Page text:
You probably weren’t amused by the blustery northwesterly winds and autumn-like chill of August 24th. Our high temp in the Twin Cities was only 67 degrees that day, and some people were thinking that summer was over.
Minnesotans learn to adjust to meteorological bumps in the road. Our high temps rebounded nicely by late August, and they are currently running 6 to 12 degrees above normal. We topped out at 84 degrees in the Twin Cities today, which is well above our average September 3 high of 77. Upper 80s are expected the next couple of days, with sticky dewpoints in the upper 60s and lower 70s. Here are the projected highs for Friday:
Easterly winds will keep temps cool along the north shore of Lake Superior, with a high in Duluth of about 70 degrees. It will be a bit warmer a few miles inland from the lake. Scattered showers and thunderstorms are possible over western Minnesota by late Friday.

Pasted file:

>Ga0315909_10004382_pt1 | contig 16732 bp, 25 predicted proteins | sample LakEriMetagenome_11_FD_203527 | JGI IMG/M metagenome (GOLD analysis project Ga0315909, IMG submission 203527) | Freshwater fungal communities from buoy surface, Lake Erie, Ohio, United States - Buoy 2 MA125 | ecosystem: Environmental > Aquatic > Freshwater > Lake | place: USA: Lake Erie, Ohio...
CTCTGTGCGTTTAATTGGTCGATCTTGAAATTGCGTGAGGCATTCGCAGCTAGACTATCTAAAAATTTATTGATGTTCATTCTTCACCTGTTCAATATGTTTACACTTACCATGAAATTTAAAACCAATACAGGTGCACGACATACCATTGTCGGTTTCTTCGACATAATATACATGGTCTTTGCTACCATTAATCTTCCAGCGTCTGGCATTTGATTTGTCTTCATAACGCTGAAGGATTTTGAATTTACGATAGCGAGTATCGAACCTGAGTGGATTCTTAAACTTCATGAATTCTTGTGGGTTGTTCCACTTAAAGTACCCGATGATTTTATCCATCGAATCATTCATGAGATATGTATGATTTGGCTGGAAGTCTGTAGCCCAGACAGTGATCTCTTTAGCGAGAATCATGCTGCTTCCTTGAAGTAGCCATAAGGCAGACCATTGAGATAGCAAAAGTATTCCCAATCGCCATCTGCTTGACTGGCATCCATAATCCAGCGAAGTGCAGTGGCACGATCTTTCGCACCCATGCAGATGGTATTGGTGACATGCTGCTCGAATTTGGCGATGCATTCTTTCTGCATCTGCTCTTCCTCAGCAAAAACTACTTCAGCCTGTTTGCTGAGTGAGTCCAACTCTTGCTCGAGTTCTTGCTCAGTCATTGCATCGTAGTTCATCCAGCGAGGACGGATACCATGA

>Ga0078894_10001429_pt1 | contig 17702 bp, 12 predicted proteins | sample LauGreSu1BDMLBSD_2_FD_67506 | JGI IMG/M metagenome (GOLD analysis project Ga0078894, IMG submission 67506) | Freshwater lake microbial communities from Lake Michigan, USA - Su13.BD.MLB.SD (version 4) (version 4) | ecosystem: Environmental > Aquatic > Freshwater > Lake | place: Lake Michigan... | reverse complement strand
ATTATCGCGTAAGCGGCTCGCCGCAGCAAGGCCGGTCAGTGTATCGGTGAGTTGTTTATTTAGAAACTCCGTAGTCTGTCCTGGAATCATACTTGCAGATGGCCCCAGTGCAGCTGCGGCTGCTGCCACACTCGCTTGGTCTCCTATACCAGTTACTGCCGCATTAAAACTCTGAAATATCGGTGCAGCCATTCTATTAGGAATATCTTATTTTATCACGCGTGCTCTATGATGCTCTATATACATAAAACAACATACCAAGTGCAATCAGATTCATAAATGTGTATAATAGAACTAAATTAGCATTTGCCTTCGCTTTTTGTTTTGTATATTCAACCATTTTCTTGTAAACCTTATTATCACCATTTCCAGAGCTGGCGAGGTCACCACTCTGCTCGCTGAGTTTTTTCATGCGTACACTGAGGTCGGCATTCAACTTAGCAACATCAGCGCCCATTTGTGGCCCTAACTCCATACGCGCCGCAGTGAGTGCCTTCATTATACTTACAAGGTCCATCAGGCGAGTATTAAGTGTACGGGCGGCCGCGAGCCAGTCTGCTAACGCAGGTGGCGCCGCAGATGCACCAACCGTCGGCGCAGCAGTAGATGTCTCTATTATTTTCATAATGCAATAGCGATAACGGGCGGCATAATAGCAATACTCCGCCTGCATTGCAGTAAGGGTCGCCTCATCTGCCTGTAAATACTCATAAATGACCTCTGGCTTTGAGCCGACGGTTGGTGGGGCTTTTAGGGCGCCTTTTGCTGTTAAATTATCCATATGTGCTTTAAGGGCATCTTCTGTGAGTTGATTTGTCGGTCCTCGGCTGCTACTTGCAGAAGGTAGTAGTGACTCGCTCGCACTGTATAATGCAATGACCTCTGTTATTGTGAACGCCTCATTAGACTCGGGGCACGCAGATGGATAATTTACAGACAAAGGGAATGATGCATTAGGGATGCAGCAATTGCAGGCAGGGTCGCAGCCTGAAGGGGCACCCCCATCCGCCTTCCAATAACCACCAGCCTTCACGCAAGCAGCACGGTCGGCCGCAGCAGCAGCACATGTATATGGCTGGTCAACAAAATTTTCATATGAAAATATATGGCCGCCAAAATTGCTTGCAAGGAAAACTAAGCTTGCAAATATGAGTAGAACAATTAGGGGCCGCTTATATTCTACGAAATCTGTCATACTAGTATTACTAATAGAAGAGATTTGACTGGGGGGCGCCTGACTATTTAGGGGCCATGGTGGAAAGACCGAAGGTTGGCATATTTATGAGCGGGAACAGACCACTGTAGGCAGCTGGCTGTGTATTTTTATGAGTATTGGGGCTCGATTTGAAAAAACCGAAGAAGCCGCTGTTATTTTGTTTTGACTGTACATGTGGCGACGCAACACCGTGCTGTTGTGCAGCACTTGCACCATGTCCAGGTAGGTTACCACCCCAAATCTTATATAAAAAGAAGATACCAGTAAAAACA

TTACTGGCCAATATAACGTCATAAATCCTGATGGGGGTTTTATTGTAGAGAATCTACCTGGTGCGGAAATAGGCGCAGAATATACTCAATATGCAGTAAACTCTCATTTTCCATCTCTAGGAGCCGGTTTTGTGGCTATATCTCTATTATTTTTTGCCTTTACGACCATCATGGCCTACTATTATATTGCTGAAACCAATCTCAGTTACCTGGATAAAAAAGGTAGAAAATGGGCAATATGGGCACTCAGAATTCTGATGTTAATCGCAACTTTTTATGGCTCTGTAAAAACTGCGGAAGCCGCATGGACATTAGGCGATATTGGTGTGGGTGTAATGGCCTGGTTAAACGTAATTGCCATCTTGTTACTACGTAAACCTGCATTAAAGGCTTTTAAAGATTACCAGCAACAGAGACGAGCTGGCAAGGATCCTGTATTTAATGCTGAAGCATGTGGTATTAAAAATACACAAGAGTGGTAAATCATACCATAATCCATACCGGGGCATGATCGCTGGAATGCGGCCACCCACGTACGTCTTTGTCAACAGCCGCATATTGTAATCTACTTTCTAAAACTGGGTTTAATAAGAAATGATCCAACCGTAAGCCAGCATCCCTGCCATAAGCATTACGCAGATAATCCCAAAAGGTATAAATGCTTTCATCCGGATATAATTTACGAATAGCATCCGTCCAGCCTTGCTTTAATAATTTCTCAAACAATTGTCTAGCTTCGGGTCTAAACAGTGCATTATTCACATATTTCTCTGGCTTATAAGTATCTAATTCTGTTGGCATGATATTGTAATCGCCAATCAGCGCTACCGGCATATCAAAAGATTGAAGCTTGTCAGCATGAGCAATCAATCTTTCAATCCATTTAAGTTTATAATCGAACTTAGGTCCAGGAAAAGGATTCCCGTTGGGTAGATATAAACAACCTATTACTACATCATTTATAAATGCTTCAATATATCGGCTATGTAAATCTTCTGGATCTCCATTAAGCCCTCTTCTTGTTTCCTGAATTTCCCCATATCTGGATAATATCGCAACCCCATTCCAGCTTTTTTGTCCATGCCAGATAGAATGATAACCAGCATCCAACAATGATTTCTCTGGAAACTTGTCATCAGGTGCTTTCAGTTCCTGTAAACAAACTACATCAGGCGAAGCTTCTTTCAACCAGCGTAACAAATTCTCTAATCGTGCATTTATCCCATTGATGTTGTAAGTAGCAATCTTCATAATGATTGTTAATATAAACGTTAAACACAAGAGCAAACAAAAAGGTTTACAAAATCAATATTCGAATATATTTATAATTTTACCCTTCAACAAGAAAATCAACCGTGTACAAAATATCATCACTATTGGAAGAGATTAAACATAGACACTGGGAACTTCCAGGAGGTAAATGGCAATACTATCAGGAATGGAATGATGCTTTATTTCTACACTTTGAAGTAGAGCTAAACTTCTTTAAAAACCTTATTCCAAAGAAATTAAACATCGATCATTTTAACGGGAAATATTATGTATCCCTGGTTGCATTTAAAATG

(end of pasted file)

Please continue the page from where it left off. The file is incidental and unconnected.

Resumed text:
Saturday will bring unusually warm high temperatures statewide:
We should top out close to 90 degrees in the Twin Cities on Saturday. There is a chance of scattered showers and thunderstorms over Minnesota, but they could hold off until late Saturday over eastern Minnesota and western Wisconsin.
An approaching cold front will give us a chance of occasional showers and thunderstorms Sunday and Sunday night, with cooler and drier air moving in on Labor Day.
Mother Nature over-delivered on rainfall in portions of Minnesota and western Wisconsin overnight. Widely scattered thunderstorms blossomed into a rather large cluster of showers and thunderstorms. Read more →
The rest of the week should be warm and muggy for just about all of us as the humid surge from the south continues to push toward Canada. Expect highs in the 80s to low 90s Wednesday through Friday and then continued heat into the weekend. Read more →
Expect lots of highs in the 80s and dew points well into the 60s and low 70s through at least Saturday. Low temperatures will remain well above normal, also, as the water vapor in the air decreases the amount of energy that can escape through the atmosphere at night. Read more →